Obesity Epidemic Needs Government Rules: NYC Health Chief

Governments should regulate food companies on unhealthy ingredients in products that contribute to obesity, an epidemic that now affects 1-in-3 Americans and costs the U.S. $150 billion a year, said New York City Health Commissioner Thomas Farley.

More than education and voluntary action by companies is needed, Farley said. New York’s limit on sugary soft drink sales is one example of the steps governments must take to stop the rise of obesity, he said today at a press conference on the topic held by the Journal of the American Medical Association.

Publicly traded food companies, charged with making a profit for their shareholders, can’t be relied upon to make their foods more nutritious, Farley said. New York City approved a measure last week to restrict sales of sugary soft drinks to no more than 16 ounces a cup in food venues, has already banned trans fats in food and is working with food companies to lower salt content.

“There is a clear role for government in the solution,” Farley said. “Obesity rates have been rising considerably for the last 30 to 40 years. If we don’t do anything, I think it is a fair prediction that they will continue to rise.”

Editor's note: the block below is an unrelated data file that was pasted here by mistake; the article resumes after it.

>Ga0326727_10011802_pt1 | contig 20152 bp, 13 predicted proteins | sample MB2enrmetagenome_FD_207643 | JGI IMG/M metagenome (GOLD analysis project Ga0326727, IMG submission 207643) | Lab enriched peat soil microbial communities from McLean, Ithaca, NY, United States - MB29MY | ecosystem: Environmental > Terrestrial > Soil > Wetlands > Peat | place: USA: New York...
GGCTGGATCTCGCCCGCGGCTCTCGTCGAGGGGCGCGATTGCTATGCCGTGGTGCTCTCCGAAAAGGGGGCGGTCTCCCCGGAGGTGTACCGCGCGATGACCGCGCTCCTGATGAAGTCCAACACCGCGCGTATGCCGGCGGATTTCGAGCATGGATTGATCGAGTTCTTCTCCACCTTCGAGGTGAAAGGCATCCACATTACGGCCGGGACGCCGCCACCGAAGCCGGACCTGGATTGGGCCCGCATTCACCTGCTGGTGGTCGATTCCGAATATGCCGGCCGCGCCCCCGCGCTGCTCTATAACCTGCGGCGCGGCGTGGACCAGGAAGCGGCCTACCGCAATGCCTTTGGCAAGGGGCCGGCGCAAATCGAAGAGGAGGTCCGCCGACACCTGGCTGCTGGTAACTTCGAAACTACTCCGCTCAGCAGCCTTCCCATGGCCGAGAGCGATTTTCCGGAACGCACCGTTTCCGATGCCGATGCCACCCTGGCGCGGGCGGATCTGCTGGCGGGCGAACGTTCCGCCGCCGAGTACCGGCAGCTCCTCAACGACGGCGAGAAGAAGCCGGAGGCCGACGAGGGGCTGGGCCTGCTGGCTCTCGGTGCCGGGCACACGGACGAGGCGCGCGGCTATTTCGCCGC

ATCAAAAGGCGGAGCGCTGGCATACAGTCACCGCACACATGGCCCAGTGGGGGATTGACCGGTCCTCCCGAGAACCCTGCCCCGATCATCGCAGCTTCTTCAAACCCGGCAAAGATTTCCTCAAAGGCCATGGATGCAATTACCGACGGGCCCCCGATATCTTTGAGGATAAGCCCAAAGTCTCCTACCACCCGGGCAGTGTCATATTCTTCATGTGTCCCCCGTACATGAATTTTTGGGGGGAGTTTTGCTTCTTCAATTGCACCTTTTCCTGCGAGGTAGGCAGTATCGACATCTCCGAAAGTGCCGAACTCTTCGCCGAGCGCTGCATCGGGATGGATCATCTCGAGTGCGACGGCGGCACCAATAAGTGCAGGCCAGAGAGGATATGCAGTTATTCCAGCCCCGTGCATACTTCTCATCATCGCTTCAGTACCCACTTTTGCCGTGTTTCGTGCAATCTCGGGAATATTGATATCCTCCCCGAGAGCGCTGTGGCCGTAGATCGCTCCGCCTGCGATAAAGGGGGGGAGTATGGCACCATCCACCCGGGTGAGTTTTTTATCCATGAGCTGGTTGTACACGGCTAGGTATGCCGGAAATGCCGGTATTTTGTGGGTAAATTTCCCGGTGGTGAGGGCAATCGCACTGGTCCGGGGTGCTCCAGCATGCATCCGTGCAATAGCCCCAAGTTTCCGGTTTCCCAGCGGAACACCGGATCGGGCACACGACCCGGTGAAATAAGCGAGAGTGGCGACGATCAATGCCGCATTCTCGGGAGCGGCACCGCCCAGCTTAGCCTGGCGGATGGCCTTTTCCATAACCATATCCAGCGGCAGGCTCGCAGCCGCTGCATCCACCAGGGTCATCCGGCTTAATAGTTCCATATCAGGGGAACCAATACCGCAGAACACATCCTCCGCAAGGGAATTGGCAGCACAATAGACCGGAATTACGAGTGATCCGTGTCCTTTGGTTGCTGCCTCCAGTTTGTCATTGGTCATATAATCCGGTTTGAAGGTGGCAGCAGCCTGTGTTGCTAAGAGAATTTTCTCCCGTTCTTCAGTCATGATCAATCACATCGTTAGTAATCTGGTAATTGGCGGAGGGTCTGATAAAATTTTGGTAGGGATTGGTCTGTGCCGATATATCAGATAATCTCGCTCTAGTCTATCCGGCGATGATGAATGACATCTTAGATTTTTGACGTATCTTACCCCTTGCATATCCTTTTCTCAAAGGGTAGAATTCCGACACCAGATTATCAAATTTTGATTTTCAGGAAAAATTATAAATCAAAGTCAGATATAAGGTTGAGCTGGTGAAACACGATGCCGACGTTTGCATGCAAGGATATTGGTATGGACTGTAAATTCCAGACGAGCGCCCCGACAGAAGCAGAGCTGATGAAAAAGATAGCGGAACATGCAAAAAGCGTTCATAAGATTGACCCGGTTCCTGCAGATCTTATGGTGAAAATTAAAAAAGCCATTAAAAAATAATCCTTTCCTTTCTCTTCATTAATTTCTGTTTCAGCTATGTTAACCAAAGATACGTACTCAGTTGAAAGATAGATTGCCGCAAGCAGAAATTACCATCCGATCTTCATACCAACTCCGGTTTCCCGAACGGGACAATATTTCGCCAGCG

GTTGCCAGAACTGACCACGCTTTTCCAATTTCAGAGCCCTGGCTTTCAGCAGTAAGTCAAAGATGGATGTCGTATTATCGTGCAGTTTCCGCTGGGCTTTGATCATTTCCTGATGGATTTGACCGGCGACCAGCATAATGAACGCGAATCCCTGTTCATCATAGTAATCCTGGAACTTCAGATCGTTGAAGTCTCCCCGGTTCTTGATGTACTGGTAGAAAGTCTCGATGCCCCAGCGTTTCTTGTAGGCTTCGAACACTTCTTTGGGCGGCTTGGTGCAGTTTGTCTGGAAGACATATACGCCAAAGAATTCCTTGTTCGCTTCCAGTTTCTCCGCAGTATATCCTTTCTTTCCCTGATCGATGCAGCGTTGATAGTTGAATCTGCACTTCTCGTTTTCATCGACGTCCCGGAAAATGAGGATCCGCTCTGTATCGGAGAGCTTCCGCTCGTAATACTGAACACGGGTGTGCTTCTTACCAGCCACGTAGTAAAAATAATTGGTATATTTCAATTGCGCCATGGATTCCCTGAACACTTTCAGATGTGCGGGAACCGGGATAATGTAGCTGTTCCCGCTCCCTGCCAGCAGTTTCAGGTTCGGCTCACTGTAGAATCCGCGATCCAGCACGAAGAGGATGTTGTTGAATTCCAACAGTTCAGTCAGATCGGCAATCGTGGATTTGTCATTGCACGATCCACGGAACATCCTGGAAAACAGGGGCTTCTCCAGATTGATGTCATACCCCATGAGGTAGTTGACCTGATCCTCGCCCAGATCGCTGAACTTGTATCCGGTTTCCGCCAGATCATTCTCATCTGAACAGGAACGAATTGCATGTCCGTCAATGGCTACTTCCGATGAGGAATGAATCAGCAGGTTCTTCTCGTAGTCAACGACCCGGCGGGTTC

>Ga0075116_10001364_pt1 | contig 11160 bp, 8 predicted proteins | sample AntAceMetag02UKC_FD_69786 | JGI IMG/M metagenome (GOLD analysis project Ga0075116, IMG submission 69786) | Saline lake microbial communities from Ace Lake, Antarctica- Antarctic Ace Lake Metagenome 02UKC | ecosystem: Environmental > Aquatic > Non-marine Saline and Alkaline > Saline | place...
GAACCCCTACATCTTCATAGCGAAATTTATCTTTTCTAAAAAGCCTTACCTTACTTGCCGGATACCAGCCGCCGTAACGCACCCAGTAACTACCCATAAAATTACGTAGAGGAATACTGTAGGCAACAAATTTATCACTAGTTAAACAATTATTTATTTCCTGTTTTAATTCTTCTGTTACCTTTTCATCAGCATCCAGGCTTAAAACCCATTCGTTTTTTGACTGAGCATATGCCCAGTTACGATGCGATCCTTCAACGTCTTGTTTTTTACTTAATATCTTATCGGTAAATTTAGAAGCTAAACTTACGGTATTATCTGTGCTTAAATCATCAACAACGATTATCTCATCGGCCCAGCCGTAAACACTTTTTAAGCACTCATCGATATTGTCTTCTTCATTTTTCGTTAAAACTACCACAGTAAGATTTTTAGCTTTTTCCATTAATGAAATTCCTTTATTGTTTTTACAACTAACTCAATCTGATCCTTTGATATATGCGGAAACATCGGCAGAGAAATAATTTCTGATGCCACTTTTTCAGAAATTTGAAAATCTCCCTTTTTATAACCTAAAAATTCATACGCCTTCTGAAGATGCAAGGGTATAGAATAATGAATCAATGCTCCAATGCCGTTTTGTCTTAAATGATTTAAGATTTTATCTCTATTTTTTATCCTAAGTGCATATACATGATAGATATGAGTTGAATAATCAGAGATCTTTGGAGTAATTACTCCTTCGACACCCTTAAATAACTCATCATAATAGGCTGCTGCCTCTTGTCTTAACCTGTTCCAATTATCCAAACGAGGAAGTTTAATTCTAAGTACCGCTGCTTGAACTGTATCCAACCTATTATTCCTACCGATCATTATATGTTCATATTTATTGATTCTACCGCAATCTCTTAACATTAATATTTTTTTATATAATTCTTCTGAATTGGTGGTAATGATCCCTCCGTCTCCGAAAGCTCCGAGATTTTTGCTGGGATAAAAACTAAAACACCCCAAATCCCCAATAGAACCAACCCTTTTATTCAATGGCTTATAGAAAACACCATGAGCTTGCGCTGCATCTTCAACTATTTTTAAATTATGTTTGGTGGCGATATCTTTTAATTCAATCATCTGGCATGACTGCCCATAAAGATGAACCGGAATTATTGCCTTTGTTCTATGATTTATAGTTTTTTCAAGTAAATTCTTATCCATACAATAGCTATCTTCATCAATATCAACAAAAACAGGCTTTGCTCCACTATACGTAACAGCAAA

About 60 percent of adults in New York City are overweight or obese and 1-in-8 have diabetes, which is often caused by obesity, Farley said. A person with a body mass index of at least 30 is considered obese, according to the National Institutes of Health. The BMI is calculated using height and weight. A man who is 6 feet tall and weighed more than 220 pounds would be considered obese using the formula.

Soda Size

The size of a soda has increased from about 6.5 ounces in the 1960s to 20 ounces today, according to Farley. He said surveys have found that Americans eat 200 to 600 more calories a day than they did in the 1970s and that sugary drinks are playing a role in that added calorie consumption.

The city’s soda size rule is not government restriction on choice, adding that people can consume as much as they want at restaurants as long as it isn’t with a cup larger than 16 ounces, Farley said.

“While the idea of government regulation on portion size is new, we think it makes all the sense in the world,” Farley said. “It is entirely manageable by the food industry.”

The American Beverage Association and the National Restaurant Association opposed the restrictions. Calories from sugary beverages as a percentage of Americans’ diets are declining, both groups say. U.S. soft-drink sales have fallen for seven straight years, according to Beverage Digest.

The health department said it received 38,000 comments on the restriction, with 32,000 in support and 6,000 opposed.

To contact the reporter on this story: Shannon Pettypiece in New York at spettypiece@bloomberg.net;

To contact the editor responsible for this story: Reg Gale at rgale5@bloomberg.net

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